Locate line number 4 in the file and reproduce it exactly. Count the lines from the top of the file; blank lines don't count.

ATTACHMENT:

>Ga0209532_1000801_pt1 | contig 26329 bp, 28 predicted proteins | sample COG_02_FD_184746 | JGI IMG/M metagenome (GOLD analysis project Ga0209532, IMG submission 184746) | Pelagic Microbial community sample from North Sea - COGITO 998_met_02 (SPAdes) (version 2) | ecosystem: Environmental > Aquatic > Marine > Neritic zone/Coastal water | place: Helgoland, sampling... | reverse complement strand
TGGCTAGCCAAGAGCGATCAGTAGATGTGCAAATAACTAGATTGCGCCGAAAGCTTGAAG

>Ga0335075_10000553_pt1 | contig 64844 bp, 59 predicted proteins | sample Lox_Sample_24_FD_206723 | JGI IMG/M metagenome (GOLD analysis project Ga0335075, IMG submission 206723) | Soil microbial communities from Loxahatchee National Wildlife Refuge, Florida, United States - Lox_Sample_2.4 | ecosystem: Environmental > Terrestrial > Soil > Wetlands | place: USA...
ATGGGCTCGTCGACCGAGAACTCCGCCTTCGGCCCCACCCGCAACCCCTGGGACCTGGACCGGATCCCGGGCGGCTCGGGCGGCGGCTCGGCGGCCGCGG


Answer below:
ATGGGCTCGTCGACCGAGAACTCCGCCTTCGGCCCCACCCGCAACCCCTGGGACCTGGACCGGATCCCGGGCGGCTCGGGCGGCGGCTCGGCGGCCGCGG